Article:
Department of Anthropology
5500 University Parkway
San Bernardino, CA
USA 92407
Playwright’s e-mail: lindastockham@netzero.net
Alternative e-mail: stockham813@hotmail.com

About the Playwright: Linda Juanita Stockham is a cultural anthropologist/playwright. She received a B.A. in Anthropology from California State College San Bernardino and her Interdisciplinary M.A. in Anthropological Studies from California State University San Bernardino. She has had plays produced in New York City and Los Angeles, in various festivals and on the radio. She lives and works in San Bernardino, California.

The Great Algonquin awaits professional production.

The Lost by Julia Britton

Drama/ 1 Characters, 1 Man/ One Act

Synopsis: Queer British writer, Christopher Isherwood relives and reviews his life at Cambridge University and in Nazi Germany, where he wrote the famousBerlin Stories (on which John Van Druten based his play I am a Camera and which was later adapted as the musical and film Cabaret). He is still suffering from the loss of his young German lover, Heinz, whom he failed to rescue from the Nazi authorities.

Playwright’s Notes

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Contact information:
Amateur and professional rights:
Julia Britton
3 Tiuna Grove
Elwood, Victoria
Australia 3184
Ph.: + 61 3 9531 9395
E-mail: juliabritton@hotmail.com

About the Playwright: Julia Britton graduated at Manchester University (Hons, Classics, Hons. English) and worked as a journalist and university teacher before she became a playwright. Her plays have had productions at La Mama Theatre, St. Martin’s Theatre, Griffin Theatre, The Stage Company (Adelaide), The Blue Room (Perth), Performing Arts Productions (Melbourne), Theatreworks (Melbourne) with workshops at Playbox Theatre, Budgie Lung (Adelaide) and playreadings at The State Theatre of South Australia, (The Man Who Loved Furs with Geoffrey Rush) and Melbourne Arts Centre (Miles Franklin and the Rainbow’s End) in conjunction with The Golden Summers Exhibition (Westpac Gallery), Melbourne Theatre Company (Listening to Shells directed by Ron Rogers) and the South Australian Writer’s Theatre. Her play Miles Franklin and the Rainbow’s End was chosen for performance at the San Antonio Festival, Texas, produced by The Stage Company of South Australia and also performed at the Festival Centre, Adelaide. Recently, it was also performed at the Blue Room, Perth Festival and Theatreworks.She has written and adapted numerous plays for Performing Arts Productions including: Lady Chatterley’s Lover (seven seasons nationally in Australia), Women in Love (Rippon Lea) Loving Friends (two seasons at Rippon Lea), An Indian Summer (Rippon Lea), I’ve Danced with a Girl who Danced with the Prince of Wales (Rippon Lea), Good Morning Midnight! (La Mama), Sunset Children (La Mama), Little Lord Fauntleroy (Rippon Lea), Seven Little Australians (Rippon Lea), The Singing Forest (Theatreworks), The Secret Garden (seven seasons including Adelaide), Anne of Green Gables (two seasons in Perth and Melbourne), The Yellow Book (Mietta’s), Perks (Mietta’s), The White Rose and the Blue (Melbourne Town Hall), The Lost (two seasons in Melbourne at the Old Treasury Building and The Hong Kong Fringe Festival).She was nominated for a Victorian Green Room Award in 1995 for In Transit. Other plays include: Hello, Last Page of My Life (reading at La Mama), Magdalena Amati (reading at La Mama), Somehow the Times Passes (reading La Mama), The Children, The Professor (reading at Rippon Lea), The Purple Kangaroo(reading La Mama), Snake!, A Cloudless Sky (reading at La Mama and Alice Springs), Erotica in Black and White (reading Adelaide, Theatre 62, short version performed in Adelaide at Lion Theatre), The Man Who Loved Furs (reading at La Mama), Internet Baby, (reading at La Mama), Mrs. Bloem (reading at Griffin Theatre), Two Sisters and Rose.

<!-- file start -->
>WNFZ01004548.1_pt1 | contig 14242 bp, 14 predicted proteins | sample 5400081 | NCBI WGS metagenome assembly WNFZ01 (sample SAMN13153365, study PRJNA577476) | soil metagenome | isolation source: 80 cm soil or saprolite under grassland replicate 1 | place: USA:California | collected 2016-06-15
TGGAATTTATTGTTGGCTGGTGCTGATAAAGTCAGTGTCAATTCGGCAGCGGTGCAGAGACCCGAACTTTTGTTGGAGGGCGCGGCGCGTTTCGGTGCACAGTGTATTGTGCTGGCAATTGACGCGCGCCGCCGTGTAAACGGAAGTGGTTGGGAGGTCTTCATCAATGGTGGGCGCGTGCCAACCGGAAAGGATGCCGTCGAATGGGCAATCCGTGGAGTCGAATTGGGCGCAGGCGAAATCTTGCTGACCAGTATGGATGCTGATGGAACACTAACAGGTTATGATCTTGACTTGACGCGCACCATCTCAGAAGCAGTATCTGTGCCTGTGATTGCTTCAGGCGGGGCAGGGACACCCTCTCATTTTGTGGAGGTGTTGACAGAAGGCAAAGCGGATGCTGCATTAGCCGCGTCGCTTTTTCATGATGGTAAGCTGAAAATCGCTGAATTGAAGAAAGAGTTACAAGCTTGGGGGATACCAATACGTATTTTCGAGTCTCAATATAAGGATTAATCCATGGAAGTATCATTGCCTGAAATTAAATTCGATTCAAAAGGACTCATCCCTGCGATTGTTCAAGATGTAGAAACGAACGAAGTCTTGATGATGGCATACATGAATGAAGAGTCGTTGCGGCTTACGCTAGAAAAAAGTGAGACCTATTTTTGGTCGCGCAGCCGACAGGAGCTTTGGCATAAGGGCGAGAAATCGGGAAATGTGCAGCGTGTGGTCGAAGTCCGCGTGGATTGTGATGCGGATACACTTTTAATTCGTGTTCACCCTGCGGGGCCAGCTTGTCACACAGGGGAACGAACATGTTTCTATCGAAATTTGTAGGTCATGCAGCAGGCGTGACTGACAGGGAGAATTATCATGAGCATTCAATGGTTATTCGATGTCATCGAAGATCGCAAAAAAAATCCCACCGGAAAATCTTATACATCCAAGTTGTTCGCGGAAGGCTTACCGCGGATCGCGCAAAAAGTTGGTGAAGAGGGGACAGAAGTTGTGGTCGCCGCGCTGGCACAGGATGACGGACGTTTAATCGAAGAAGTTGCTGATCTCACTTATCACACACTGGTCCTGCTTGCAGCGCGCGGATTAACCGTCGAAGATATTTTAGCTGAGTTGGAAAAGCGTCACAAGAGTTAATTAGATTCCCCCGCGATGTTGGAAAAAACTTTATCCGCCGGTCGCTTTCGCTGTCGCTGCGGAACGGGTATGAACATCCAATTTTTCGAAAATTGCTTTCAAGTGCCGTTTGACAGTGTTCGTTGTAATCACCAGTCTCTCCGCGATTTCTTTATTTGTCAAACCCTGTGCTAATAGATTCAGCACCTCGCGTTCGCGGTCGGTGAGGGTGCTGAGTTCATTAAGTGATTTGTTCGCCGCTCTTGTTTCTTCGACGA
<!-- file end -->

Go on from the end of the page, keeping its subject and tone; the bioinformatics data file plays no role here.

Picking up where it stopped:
Her music theatre includes: Faith, Folk and Fun (at the National Gallery of Victoria) and The Music of Milhaud (two seasons at the University of Adelaide and the National University Canberra). Robbie Burns: The Farmer Poet and The Young Lord Byron was produced at the Scottish Festival at the Opera House, Omaru in New Zealand.

The Lost was first produced by Performing Arts Productions, Melbourne, and later appeared at the Hong Kong Fringe Festival. Awards and Nominations include the AWGIE Award (Monte Miller Award) for Exit and Entrances, directed John Edwards; radio: Best Play Award, ABC Queensland; Nomination, Victorian Green Room Award for In Transit.